When I was writing Prey, the first question I asked myself was why should the reader care about Olivia Wolfe, the central character? If the reader doesn’t connect with her then they won’t experience her joy and despair, her terror and moments of hope. Thrillers are very plot driven, but it is the characters people remember: Jack Reacher, Phryne Fisher, psychiatrist Joe O’Loughlin, detective Jane Tennison. Which is why I spend as much time creating my characters as plotting the story. Wolfe is no ordinary journalist. She travels the world exposing heinous crimes and in so doing makes powerful enemies. She’s flawed and troubled by a past she wants to forget which creates a dramatic tension because the reader suspects her past will catch up with her. But when and how? She makes mistakes – she’s human. She’s in love with the wrong kind of guy. We’ve all been there, right? So, we can relate to her. But she’s brave and risks everything to expose a terrifying criminal syndicate who sends an assassin to kill her.

I like to raise a question and set up a mystery in the first chapter. In the opening chapter of Prey a woman is murdered by a professional killer and her boyfriend is warned to back-off or the same will happen to him. This raises the question: why was this ordinary woman murdered? Why it was made to look like a suicide. What information does the boyfriend have that’s worth killing for? In chapter two, we meet Olivia Wolfe and discover that the murder victim had met with Wolfe the day before she died and Wolfe knows a small part of a bigger mystery. It’s not until the last few chapters that we discover what the series of murders in four different countries is all about.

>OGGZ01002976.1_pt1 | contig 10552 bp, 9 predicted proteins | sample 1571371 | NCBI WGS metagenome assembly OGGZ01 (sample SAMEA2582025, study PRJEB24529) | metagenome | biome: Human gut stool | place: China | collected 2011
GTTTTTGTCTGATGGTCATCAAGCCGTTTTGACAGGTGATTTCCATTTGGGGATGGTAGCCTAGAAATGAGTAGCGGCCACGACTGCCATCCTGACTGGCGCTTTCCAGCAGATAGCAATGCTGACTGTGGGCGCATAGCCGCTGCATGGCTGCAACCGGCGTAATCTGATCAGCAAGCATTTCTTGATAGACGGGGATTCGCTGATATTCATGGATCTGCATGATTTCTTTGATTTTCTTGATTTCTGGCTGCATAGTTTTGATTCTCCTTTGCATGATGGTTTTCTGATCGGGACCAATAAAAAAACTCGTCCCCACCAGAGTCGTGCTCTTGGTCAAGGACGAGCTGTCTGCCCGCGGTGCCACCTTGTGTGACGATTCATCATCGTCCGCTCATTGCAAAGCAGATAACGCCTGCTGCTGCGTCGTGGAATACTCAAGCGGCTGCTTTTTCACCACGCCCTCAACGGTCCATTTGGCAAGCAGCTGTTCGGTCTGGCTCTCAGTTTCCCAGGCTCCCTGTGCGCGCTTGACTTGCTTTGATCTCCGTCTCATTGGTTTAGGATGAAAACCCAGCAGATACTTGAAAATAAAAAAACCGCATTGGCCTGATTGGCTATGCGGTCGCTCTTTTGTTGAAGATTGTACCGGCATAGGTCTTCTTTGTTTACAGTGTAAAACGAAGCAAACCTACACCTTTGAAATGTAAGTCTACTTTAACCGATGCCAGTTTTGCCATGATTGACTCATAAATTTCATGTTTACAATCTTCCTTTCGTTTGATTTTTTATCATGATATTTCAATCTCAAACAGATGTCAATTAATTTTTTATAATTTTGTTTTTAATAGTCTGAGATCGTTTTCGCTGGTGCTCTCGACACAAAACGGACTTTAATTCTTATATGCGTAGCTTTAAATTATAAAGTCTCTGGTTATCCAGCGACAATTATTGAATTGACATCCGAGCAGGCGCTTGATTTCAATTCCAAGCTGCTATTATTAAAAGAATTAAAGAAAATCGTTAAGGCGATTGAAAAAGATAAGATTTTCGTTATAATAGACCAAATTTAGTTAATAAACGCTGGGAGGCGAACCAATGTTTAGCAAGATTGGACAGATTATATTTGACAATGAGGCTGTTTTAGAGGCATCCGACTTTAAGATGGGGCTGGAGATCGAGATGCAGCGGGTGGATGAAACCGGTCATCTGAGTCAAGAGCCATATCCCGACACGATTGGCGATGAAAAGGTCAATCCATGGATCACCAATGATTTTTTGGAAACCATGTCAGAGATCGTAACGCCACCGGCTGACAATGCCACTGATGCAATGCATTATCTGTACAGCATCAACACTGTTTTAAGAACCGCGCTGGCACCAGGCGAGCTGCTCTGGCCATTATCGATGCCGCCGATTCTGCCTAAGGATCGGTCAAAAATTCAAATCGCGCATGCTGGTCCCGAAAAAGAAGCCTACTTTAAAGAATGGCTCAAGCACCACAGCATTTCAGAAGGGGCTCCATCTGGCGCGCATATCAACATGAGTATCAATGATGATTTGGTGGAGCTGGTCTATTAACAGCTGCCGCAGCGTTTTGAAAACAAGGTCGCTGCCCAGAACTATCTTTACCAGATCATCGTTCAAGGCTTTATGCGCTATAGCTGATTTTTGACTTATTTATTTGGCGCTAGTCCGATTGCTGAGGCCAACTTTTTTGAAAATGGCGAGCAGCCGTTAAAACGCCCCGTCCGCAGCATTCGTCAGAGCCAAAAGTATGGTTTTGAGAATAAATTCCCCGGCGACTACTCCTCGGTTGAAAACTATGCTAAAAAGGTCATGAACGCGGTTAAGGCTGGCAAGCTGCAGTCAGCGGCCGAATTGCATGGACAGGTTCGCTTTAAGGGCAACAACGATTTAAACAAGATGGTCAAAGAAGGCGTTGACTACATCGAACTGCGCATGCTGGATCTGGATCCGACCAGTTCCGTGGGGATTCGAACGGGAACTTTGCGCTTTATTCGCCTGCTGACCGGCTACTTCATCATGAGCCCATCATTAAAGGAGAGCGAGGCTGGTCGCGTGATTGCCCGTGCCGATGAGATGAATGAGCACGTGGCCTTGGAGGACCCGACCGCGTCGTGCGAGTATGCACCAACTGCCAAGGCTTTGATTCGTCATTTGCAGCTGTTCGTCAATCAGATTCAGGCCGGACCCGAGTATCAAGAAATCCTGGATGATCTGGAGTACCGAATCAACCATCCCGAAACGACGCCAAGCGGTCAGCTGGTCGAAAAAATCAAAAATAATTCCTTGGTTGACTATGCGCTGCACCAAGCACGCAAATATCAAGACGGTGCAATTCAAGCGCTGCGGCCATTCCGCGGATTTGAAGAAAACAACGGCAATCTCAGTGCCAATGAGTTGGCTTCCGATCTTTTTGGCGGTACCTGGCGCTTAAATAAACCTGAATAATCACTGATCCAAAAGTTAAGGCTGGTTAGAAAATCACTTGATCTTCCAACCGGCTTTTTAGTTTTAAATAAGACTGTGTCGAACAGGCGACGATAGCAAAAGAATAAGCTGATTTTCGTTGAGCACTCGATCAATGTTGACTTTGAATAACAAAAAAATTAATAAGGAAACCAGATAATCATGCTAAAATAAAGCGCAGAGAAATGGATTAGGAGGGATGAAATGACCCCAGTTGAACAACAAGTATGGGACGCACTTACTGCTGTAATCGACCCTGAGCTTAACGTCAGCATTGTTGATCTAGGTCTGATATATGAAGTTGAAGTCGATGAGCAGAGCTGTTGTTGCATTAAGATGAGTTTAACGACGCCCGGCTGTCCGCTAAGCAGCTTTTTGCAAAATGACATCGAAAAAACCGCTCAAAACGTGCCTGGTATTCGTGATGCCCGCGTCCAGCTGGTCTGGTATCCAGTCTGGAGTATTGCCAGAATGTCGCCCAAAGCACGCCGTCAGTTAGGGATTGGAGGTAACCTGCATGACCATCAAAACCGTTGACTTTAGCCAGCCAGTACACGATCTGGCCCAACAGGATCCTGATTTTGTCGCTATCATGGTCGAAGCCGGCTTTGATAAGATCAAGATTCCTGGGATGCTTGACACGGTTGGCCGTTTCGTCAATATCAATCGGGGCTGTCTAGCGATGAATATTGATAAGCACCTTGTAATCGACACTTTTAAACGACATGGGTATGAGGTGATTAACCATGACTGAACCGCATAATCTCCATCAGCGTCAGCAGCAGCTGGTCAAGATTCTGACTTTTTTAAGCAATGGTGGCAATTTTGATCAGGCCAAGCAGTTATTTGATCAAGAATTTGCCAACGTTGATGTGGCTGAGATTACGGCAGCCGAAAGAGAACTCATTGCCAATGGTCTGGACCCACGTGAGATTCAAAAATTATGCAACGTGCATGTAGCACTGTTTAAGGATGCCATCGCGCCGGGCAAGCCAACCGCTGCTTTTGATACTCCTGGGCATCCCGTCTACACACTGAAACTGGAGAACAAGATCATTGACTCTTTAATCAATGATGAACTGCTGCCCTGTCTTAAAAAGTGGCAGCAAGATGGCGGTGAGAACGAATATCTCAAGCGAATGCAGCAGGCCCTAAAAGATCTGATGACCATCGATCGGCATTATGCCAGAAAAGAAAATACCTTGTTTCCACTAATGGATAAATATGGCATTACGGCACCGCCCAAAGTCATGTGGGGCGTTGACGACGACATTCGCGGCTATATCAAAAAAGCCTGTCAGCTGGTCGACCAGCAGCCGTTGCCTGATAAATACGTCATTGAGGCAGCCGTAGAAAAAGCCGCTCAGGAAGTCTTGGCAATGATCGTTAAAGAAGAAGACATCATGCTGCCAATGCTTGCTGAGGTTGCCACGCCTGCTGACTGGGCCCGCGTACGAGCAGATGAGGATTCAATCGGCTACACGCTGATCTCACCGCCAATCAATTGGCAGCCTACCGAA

Here are some more of my favourite ways of building suspense:
• Don’t reveal too much, too fast – the reader wants to fill in the gaps in their knowledge about the plot and characters along the way. Keep something back.
• Drip feed vital clues and hints to the reader throughout, but keep the final piece of the puzzle until the very end.
• Use plot twists that surprise the character as well as the reader, especially in the middle part of your story.
• It’s fun to have the reader sometimes know more than the central character and be powerless to stop the character making a terrible mistake. It’s that ‘Don’t do it!’ moment.
• Ticking clocks really ramp up the suspense in a thriller too. Can he stop the faulty plane taking off in one hour? Can they diffuse the bomb in fifteen minutes? Will the serial killer take his next victim at the next full moon?
• Cliff hangers are great. They leave the reader wondering if all is lost at the end of a chapter, or hint at something bad is about to happen.
• Keep your reader unsure who will win at the climax– the hero or the adversary?
This all leads to an adrenalin pumping climax. As Jeffery Deaver once said, ‘Always keep in mind that people don’t read books to get to the middle; they read books to get to the end’.

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Blog tour for Prey – giveaways and reviews

April 18, 2020

I’ve very excited to introduce to you the wonderful bloggers who are writing reviews and doing giveaways for Prey throughout the month of April 2020. Watch out for their activity on their blogs and on social media. These fabulous bloggers are:

Lauren Keegan https://laurenkeeganwriter.com/blog/

Carpe Librum http://www.carpelibrum.net/

Debbish dotcom http://www.debbish.com/

Book’d Out https://bookdout.wordpress.com/

Book Reviews For U https://bookreviewsforu.com/

Book Lover Book Reviews https://bookloverbookreviews.com/

Prey is available in paperback and ebook from Clan Destine Press (Australian publisher), Amazon Australia, and other online bookstores around the world through the UK publisher, Bloodhound Books, which includes Amazon UK